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'Limbo' Film Review: Refugees Await Asylum in Moving, Humane Tragicomedy

Displaced men dream of Europe but are stuck on a Scottish island in Ben Sharrock's spot-on sophomore feature

"A musician who doesn't play music is dead" is an aphorism that gets mentioned several times in "Limbo," but Syrian oud player Omar (Amir El-Masry, "Tom Clancy's Jack Ryan") isn't dead; he's just stuck on an island off the coast of Scotland, hoping for asylum.

In writer-director Ben Sharrock's exquisitely crafted sophomore feature, Omar is one of several men from around the world caught between past and future, between despair and hope, sustained only by the possibility of leaving families and cultures behind and creating a new home for themselves. In the meantime, there is waiting, there are English lessons, and there are "Friends" reruns.

Omar spends most of the film carrying around his bulky oud without being able to play it -- like most of the metaphors in "Limbo," it's more graceful in the execution than in the description -- enduring a featureless landscape and enough wind for three "Wuthering Heights" remakes. 

The authorities are none too kind to asylum-seekers caught working for an under-the-table salary, while the local denizens fall somewhere between welcoming and xenophobic: A carload of teens who grill Omar on whether or not he's a terrorist also offer him a lift into town, since it's about to start raining. (In the consistently sun-free skies of "Limbo," captured brilliantly by Nick Cooke, it's seemingly always about to start raining.)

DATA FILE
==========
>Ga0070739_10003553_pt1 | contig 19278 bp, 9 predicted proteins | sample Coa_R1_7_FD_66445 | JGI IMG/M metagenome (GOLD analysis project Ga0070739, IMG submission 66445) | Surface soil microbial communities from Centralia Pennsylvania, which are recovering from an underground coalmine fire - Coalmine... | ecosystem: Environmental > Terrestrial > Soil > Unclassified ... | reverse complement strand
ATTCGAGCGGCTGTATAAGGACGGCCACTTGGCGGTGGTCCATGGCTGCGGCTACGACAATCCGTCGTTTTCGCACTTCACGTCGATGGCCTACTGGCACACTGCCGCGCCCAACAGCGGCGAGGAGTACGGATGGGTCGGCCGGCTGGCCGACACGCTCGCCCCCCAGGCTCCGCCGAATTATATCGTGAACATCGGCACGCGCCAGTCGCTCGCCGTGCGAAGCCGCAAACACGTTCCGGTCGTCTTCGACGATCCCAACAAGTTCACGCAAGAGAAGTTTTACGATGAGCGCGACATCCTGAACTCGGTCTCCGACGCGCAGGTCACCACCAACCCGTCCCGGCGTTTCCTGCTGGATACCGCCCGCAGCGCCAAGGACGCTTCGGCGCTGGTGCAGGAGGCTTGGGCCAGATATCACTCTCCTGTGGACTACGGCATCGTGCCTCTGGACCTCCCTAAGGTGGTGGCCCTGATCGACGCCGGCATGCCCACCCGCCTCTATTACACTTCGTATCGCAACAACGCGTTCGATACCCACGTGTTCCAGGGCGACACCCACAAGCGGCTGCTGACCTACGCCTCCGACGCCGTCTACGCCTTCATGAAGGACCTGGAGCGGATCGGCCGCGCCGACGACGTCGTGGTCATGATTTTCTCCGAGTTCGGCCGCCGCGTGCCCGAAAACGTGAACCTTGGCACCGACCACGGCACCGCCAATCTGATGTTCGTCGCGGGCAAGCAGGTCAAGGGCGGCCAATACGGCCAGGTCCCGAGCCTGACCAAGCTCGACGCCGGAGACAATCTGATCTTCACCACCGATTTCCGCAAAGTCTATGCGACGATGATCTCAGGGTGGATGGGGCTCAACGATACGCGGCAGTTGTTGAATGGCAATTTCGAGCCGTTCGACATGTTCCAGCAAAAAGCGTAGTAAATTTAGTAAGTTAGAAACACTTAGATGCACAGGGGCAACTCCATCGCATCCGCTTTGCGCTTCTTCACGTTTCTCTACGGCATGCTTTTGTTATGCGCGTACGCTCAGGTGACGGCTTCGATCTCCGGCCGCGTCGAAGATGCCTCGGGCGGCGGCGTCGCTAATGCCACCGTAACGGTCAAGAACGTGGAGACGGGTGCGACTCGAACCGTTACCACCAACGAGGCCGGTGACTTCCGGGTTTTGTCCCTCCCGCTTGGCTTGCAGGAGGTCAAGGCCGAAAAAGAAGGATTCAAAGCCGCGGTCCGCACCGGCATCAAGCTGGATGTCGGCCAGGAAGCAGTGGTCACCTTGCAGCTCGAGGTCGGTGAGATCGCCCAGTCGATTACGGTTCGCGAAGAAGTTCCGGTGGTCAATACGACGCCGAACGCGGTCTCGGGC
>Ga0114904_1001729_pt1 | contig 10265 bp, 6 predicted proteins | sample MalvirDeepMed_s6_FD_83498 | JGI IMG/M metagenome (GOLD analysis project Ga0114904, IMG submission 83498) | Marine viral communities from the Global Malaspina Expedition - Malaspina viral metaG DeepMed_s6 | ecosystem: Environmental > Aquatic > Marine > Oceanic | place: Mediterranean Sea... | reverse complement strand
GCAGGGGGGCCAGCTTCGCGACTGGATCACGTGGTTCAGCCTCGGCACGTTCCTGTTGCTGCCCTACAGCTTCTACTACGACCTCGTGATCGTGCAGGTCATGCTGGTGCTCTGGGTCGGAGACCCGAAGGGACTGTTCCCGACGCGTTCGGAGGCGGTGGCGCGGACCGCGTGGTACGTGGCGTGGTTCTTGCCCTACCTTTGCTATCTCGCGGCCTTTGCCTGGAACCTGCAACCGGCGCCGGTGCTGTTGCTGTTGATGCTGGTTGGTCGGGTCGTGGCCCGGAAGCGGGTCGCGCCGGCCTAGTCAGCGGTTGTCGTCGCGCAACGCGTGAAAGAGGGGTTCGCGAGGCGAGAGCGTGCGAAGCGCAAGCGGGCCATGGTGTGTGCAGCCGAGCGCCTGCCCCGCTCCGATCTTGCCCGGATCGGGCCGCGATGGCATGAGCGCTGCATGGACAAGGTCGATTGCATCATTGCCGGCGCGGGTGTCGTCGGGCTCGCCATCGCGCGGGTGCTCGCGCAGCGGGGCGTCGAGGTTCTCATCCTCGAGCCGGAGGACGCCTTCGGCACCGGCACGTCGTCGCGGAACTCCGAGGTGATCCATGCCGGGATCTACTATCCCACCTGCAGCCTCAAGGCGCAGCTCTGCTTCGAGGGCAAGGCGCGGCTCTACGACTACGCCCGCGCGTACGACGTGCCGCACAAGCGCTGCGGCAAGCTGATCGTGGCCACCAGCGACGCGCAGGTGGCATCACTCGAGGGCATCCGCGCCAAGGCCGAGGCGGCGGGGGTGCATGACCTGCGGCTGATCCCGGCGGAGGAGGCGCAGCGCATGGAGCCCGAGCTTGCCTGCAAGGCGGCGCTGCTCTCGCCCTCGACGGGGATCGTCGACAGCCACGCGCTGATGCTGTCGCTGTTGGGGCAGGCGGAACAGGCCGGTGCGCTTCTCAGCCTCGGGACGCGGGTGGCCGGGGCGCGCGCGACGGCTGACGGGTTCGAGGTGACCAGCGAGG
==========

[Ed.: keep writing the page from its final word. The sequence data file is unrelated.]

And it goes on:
As Omar deals with his inability to make music and his disagreements with his brother, who stayed in Damascus to fight (while their parents fled to Turkey), his fellow refugees have issues of their own, from Afghani Farhad (Vikash Bhai, "Pandora"), who misses his chickens and dreams of an office job, to Hamad (Sodienye Ojewuyi) and Abedi (Kwabena Ansah), who claim to be brothers and to be Sudanese, although they may turn out to be neither.

Sharrock demonstrates extraordinary skill in mining this material both for comedy and tragedy, sometimes simultaneously -- an English class in which the refugees are taught the proper use of the phrase "I used to..." becomes a springboard for dark humor and for genuine pathos. The filmmaker (and his editors Karel Dolak and Lucia Zucchetti) know how to hold a static shot in a way that can be funny and then uncomfortable and then funny again, and it's a tone that the actors match, particularly El-Masry, whose face can convey deadpan humor one second and then absolute heartbreak the next.

It's the kind of movie set in a small town where even characters who appear briefly get their moments to shine; while Omar and Farhad, a wonderfully odd couple, are very clearly our leads, one could imagine whole other spinoff films exploring the interior lives of English teachers Helga (Sidse Babett Knudsen, "Borgen") and Boris (Kenneth Collard, "Will") or of Vikram (Sanjeev Kohli, "Stan & Ollie"), proprietor of a supermarket where the only spices are salt and pepper, and the only condiments are ketchup and mustard.

Tragicomedy is a challenging high-wire act for any filmmaker, and there are certainly moments when "Limbo" could easily have tipped into easy, triumph-of-the-human-spirit sentimentality, but the tone is unwavering, capturing both the absurdity and the agony of its protagonists' predicaments. It handles real-life issues from a place of real compassion and understanding without reducing its characters to mere metaphor.

"Limbo" opens in select U.S. theaters April 30.